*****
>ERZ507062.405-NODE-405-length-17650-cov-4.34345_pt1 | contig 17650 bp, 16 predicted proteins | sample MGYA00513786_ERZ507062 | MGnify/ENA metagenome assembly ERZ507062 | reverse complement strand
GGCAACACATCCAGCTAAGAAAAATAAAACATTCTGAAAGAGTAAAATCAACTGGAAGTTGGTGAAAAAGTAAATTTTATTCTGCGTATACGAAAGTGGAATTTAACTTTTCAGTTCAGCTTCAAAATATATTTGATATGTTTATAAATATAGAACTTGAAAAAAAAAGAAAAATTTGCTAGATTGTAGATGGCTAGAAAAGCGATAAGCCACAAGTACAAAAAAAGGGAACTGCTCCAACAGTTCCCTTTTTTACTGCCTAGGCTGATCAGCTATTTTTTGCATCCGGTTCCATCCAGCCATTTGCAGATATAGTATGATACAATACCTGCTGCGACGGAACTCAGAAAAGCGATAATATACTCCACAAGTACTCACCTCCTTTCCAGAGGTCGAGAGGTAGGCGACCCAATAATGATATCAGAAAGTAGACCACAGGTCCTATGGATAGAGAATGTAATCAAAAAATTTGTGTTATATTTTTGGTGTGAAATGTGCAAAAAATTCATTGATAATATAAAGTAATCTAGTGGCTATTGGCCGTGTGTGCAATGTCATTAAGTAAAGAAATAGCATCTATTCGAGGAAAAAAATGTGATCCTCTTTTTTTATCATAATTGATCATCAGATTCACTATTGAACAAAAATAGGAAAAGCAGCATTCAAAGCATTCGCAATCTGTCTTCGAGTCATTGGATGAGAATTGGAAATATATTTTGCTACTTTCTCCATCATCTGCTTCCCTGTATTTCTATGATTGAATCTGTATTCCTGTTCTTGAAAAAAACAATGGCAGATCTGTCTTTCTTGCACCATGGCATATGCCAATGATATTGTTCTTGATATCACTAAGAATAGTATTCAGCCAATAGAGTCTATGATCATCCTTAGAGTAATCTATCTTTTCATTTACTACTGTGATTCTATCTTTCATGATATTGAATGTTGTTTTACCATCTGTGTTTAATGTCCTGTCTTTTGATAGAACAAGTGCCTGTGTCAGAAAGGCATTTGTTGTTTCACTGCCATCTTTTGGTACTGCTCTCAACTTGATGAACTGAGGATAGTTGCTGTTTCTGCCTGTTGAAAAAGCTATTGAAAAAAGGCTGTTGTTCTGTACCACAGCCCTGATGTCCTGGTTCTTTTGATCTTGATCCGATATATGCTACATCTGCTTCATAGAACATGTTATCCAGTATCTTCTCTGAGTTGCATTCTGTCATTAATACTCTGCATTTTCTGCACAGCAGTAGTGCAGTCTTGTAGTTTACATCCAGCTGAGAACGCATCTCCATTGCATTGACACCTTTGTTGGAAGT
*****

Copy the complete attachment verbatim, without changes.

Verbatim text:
>ERZ507062.405-NODE-405-length-17650-cov-4.34345_pt1 | contig 17650 bp, 16 predicted proteins | sample MGYA00513786_ERZ507062 | MGnify/ENA metagenome assembly ERZ507062 | reverse complement strand
GGCAACACATCCAGCTAAGAAAAATAAAACATTCTGAAAGAGTAAAATCAACTGGAAGTTGGTGAAAAAGTAAATTTTATTCTGCGTATACGAAAGTGGAATTTAACTTTTCAGTTCAGCTTCAAAATATATTTGATATGTTTATAAATATAGAACTTGAAAAAAAAAGAAAAATTTGCTAGATTGTAGATGGCTAGAAAAGCGATAAGCCACAAGTACAAAAAAAGGGAACTGCTCCAACAGTTCCCTTTTTTACTGCCTAGGCTGATCAGCTATTTTTTGCATCCGGTTCCATCCAGCCATTTGCAGATATAGTATGATACAATACCTGCTGCGACGGAACTCAGAAAAGCGATAATATACTCCACAAGTACTCACCTCCTTTCCAGAGGTCGAGAGGTAGGCGACCCAATAATGATATCAGAAAGTAGACCACAGGTCCTATGGATAGAGAATGTAATCAAAAAATTTGTGTTATATTTTTGGTGTGAAATGTGCAAAAAATTCATTGATAATATAAAGTAATCTAGTGGCTATTGGCCGTGTGTGCAATGTCATTAAGTAAAGAAATAGCATCTATTCGAGGAAAAAAATGTGATCCTCTTTTTTTATCATAATTGATCATCAGATTCACTATTGAACAAAAATAGGAAAAGCAGCATTCAAAGCATTCGCAATCTGTCTTCGAGTCATTGGATGAGAATTGGAAATATATTTTGCTACTTTCTCCATCATCTGCTTCCCTGTATTTCTATGATTGAATCTGTATTCCTGTTCTTGAAAAAAACAATGGCAGATCTGTCTTTCTTGCACCATGGCATATGCCAATGATATTGTTCTTGATATCACTAAGAATAGTATTCAGCCAATAGAGTCTATGATCATCCTTAGAGTAATCTATCTTTTCATTTACTACTGTGATTCTATCTTTCATGATATTGAATGTTGTTTTACCATCTGTGTTTAATGTCCTGTCTTTTGATAGAACAAGTGCCTGTGTCAGAAAGGCATTTGTTGTTTCACTGCCATCTTTTGGTACTGCTCTCAACTTGATGAACTGAGGATAGTTGCTGTTTCTGCCTGTTGAAAAAGCTATTGAAAAAAGGCTGTTGTTCTGTACCACAGCCCTGATGTCCTGGTTCTTTTGATCTTGATCCGATATATGCTACATCTGCTTCATAGAACATGTTATCCAGTATCTTCTCTGAGTTGCATTCTGTCATTAATACTCTGCATTTTCTGCACAGCAGTAGTGCAGTCTTGTAGTTTACATCCAGCTGAGAACGCATCTCCATTGCATTGACACCTTTGTTGGAAGT